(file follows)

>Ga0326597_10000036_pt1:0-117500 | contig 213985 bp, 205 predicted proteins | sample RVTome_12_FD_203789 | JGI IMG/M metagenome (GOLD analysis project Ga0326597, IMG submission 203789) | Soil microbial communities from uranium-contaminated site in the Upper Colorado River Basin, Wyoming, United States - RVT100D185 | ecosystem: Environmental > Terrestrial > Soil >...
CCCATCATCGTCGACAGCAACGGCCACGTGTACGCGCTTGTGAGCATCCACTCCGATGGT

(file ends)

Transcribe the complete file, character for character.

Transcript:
>Ga0326597_10000036_pt1:0-117500 | contig 213985 bp, 205 predicted proteins | sample RVTome_12_FD_203789 | JGI IMG/M metagenome (GOLD analysis project Ga0326597, IMG submission 203789) | Soil microbial communities from uranium-contaminated site in the Upper Colorado River Basin, Wyoming, United States - RVT100D185 | ecosystem: Environmental > Terrestrial > Soil >...
CCCATCATCGTCGACAGCAACGGCCACGTGTACGCGCTTGTGAGCATCCACTCCGATGGT